I am white. My wife is black. I have black in-laws, black nephews, black nieces and black cousins. I quietly fear for them every day. I’ve seen FIRST HAND how drastically different an encounter with police can be when I am in the company of black people, versus by myself or with other white people. I’ve been pulled out of a car with my black friends and asked if I was there, “against my will.” I’ve had officers look me in the face and say, “so you think you’re black huh?” As a teenager, I was pulled over while with my black friends and photographed and strip searched next to our car because they said we “looked like gang members.” I’ve had an officer go through my bag, find my lyric book and then demand that I rap for him – “you’re a rapper so rap for me!” I’ve felt the fear, anger and humiliation. For all I know, me being white and being present in those situations may have been the only reason things didn’t turn out much worse for my companions.
Later in life, I moved to a jurisdiction with a well-respected, well-funded, well-trained and professional police department; and for the most part, my encounters with those officers have been very positive (although they did have my studio under surveillance for quite some time until one day they entered my premises without a warrant and discovered it was operated by a white guy with a business license and a firm understanding of the law. No problems since.)
I say all of that to say this…
If you are white, try to imagine being rightfully told all your life by the people you love, that the people supposedly there to protect you, could very well be a threat to you. Imagine hearing the stories of police brutality from friends, family, parents and grandparents. Imagine being told that it doesn’t matter if you did anything wrong. Imagine being expected, without training or experience in such matters, to behave and manage an encounter BETTER than those confronting you who have been trained to do so. Imagine “the talk” – not the one you got about the birds and bees, but the one about what you should do when you run into a prejudiced hothead wearing a badge and gun with an axe to grind. Try to imagine this in your culture. Try to imagine seeing the police as an occupying force in your community as opposed to “heroes” and “first responders.” This is the reality in places all across the United States.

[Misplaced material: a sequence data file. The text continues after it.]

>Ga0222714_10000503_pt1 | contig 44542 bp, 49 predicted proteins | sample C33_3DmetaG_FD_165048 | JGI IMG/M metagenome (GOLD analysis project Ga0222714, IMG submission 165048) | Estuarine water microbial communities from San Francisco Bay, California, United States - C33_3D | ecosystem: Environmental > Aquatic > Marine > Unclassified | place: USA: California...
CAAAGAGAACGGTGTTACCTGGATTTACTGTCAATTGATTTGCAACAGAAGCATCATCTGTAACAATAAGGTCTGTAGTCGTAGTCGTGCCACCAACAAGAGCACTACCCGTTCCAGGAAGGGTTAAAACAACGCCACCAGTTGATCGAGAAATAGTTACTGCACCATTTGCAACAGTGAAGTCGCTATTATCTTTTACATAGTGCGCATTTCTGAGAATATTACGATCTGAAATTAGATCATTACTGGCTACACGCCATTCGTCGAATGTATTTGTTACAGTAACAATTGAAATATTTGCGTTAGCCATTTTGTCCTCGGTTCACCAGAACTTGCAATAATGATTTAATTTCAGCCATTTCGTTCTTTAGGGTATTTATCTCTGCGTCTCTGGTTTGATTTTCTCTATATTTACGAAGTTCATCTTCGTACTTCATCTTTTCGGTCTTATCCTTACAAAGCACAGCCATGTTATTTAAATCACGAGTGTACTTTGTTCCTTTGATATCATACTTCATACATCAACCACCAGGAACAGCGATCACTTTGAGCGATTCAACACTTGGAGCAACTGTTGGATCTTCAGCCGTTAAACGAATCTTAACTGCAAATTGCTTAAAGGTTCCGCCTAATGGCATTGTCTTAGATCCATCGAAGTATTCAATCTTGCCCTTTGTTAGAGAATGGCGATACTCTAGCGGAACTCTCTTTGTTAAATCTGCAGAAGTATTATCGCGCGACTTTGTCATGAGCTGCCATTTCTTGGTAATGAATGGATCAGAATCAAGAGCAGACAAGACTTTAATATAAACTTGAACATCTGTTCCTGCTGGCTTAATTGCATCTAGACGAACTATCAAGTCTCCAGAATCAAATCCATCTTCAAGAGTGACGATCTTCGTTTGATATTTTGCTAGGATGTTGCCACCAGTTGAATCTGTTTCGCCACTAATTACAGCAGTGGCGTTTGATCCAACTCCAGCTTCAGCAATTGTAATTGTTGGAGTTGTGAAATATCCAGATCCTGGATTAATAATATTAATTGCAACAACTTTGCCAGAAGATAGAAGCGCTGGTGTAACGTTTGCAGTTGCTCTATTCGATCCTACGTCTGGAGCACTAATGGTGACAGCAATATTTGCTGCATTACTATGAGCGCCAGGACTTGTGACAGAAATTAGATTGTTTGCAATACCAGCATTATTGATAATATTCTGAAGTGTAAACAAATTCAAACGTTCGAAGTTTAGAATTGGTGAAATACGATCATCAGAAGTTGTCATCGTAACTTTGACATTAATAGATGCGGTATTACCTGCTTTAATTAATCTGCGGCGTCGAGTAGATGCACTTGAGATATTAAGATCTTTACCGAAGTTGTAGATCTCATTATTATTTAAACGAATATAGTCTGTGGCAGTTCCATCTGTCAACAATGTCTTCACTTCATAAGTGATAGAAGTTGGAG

I am a rational, reasonable man with an above average IQ. When I try to imagine getting THAT phone call from one of my family members… When I try to imagine the total grief and unabashed anger I would have towards the police officers who decided it was better to shoot and kill my loved one rather than respect his or her life and liberty as they do their own, I literally shudder. It would take every fiber within my rational mind to restrain myself from picking up my pistol and heading out to find the sons of bitches who murdered my family member. I’m not sure I would be capable of restraining myself.
So as we all watch the footage of yet another unarmed father, gun downed for apparently no other reason than looking “scary,” resist the urge to defend the police from your place of privilege. Resist the urge to tell us that “all lives matter” in the face of overwhelming evidence to the contrary. Just shut the fuck up, close your eyes, and try to imagine. Try to imagine you got that phone call. Try to imagine you just watched someone you love get shot to death on Facebook. Try to imagine the people who did it are now being paid to sit at home for a while. Then try to imagine countless people who know NOTHING of the experiences I outlined above, playing Monday morning quarterback with the murder of your family member. Still want to weigh in? I hope not. #blacklivesmatter